Costello Memorial Church
The Costello Memorial Chapel is the smallest chapel in Europe and the 2nd smallest chapel in the world.
It was built in the 19th century by Edward Costello, a rich merchant, as a memorial and burial vault for his wife, Josephine who died two years previously. It is sixteen feet long, 12 feet wide and 30 feet high. Each side of the aisle holds a coffin lined with lead and covered with slabs of thick reinforced glass. The remains of Josephine (1889) and of Edwards who died in 1891are both interred in this beautiful memorial
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The Costello Memorial Chapel, Carrick on Shannon
A remarkable example of one man’s deep love for his wife, this tiny R.C. chapel on Bridge Street in Carrick is the smallest in Ireland and reputedly the second smallest in the world. When Mary Josephine Costello died at the age of 47 on 6th of October 1877 her heart-broken husband, Edward Costello, had her body embalmed and placed in the care of the Marist Sisters in Carrick-on-Shannon. He immediately commissioned, no expense spared, to have erected this beautiful Chapel in her memory and a last resting place for them both On April 22nd 1879 the Chapel was dedicated, solemn Requiem Mass was offered and Mary Josephine’s remains were interred in a beautifully decorated coffin and placed in a sunken place to the left of the entrance and covered with a thick lid of specially made glass. A large gathering of clergy and laity attended this occasion.
From that time until Edward Costello’s death at the age of 68 on March 7 1891, Mass was celebrated on the First Friday of each month. When he died his remains were interred in the sunken space to the right of the entrance and a similar thick lid of specially made glass was placed over the coffin. Born at Dromore, just a short distance from Carrick-on-Shannon, where he was a leading Merchant, Edward Costello was widely known as a man of great kindness and charity. Mary Josephine Costello was a native of County Longford. They had no family.
The site of the Chapel is situated in what may be termed as the very heart of the town, tucked between two more recent buildings – Flynn’s to the left and Armstrong’s to the right and on the site of what was once a Methodist Chapel. Edward Costello purchased the site from the Methodist Trust. The Chapel itself is 16ft long 12ft wide and covers an area of 192 sq. ft. The entrance gate is placed between two handsome cut-stone pillars surmounted by tow Celtic crosses of exquisite design and tracery. The left pillar bears the inscription “1877 Costello Memorial Chapel”, and extending from the right pillar is an ornamental railing set in a basement of cut-stone. The exterior of the building is cut-stone surmounted by two Celtic crosses of the same material. There is but one entrance to the Chapel, a door of wrought galvanised iron. On the front gable in one of the component stones of the building is a raised monogram – the Costello coat of arms with the motto “Ne te quaesiveris extra” – ‘Seek not thyself outside thyself’. On the corresponding left side is a raised monogram with the letters E.M.C. beautifully entertained and the same motto again. The interior of the building is lined with Bathstone. There is no woodwork in the entire Chapel as the roof is an arched piece of masonry of the same material as the wall. Over the richly decorated marble altar is a stained glass window of handsome design. Decorated encaustic tiling with panels depicting scenes from the passion of Jesus separate the two glass covered vaults of husband and wife.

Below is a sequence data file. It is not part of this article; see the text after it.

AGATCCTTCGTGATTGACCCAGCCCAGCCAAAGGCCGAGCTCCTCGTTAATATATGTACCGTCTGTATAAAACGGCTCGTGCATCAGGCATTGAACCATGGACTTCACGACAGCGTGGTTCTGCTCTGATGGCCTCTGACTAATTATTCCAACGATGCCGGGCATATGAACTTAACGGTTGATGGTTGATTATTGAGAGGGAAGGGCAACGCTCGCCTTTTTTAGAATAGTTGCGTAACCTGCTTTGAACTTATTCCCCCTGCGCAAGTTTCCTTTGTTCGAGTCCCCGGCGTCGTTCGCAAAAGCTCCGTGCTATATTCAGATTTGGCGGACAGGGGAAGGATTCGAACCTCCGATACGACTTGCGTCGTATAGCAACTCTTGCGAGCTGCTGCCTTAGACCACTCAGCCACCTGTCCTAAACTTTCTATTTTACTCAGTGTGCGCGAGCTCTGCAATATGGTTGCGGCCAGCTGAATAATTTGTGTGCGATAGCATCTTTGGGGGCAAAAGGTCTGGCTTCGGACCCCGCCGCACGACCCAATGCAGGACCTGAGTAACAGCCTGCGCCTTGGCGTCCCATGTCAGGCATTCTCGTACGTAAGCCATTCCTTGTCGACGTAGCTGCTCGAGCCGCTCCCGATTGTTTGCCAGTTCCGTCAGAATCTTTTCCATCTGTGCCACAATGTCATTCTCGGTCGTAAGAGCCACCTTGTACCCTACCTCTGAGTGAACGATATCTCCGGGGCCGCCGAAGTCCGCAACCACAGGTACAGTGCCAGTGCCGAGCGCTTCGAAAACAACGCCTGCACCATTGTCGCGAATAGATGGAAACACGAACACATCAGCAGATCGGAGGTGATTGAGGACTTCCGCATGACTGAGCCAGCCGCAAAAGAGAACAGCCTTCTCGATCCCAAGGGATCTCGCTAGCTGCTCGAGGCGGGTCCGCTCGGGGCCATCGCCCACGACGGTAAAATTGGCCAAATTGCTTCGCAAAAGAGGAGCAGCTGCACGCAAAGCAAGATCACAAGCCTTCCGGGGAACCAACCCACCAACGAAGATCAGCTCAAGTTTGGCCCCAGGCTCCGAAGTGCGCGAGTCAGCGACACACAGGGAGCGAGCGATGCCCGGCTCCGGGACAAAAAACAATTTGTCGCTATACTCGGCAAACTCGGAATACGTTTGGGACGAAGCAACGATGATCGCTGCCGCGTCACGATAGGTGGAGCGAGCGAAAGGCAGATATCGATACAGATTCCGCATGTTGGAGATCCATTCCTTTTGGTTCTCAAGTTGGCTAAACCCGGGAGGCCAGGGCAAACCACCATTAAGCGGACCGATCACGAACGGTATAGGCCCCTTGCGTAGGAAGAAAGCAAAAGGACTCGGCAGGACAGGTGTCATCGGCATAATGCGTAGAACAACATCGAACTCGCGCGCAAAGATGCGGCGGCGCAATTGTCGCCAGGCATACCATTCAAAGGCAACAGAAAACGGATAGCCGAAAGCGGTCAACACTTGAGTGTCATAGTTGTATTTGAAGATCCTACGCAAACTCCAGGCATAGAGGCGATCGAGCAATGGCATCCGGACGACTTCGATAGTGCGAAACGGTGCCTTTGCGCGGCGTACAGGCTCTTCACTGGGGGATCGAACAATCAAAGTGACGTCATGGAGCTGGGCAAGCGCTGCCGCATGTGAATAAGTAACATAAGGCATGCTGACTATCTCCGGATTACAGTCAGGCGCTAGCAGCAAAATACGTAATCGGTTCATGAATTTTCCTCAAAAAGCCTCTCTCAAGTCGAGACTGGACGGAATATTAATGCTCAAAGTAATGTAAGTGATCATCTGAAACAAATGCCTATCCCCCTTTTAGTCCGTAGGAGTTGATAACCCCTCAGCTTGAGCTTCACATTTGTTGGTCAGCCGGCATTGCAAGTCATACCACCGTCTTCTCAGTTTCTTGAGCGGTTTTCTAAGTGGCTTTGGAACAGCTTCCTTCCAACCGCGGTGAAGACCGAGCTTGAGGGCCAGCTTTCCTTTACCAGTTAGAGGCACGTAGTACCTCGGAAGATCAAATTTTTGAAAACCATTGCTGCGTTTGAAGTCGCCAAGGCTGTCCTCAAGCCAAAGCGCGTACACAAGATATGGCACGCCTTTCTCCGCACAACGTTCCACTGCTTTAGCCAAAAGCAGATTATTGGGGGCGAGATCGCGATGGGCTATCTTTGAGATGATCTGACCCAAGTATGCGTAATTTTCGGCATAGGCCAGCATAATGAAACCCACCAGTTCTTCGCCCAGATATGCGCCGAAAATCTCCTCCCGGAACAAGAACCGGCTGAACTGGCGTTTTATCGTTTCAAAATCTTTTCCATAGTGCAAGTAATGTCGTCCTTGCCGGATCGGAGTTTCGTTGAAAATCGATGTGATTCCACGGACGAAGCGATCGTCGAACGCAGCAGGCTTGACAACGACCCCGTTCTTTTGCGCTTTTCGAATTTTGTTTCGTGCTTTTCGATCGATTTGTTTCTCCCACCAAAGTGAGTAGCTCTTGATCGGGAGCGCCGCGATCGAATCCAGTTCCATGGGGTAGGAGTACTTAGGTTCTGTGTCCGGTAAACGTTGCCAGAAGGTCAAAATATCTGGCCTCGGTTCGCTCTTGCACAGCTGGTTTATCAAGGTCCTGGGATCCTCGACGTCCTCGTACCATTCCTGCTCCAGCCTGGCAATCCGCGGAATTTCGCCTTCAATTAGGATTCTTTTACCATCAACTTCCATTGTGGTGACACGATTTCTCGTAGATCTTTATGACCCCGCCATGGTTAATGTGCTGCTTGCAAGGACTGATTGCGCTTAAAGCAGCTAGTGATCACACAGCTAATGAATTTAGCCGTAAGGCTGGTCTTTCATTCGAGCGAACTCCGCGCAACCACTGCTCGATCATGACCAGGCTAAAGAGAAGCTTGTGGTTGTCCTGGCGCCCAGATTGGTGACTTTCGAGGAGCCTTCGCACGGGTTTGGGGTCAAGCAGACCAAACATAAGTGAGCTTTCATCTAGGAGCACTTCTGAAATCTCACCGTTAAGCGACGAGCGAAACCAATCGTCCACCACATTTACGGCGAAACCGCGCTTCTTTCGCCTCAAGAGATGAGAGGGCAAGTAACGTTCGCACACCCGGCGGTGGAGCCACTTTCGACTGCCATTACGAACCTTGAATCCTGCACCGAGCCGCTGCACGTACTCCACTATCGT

The Costello chalice which was specially commissioned for the dedication ceremony of 1879 and subsequently used on the First Friday of each month was handed over to St. Mary’s R.C. Church in Carrick-on-Shannon, after Edward Costello’s death in 1891.
The Chapel has been restored in 2010 by Carrick on Shannon Heritage Group and is located c. 3 minute’s walk from the Bush Hotel.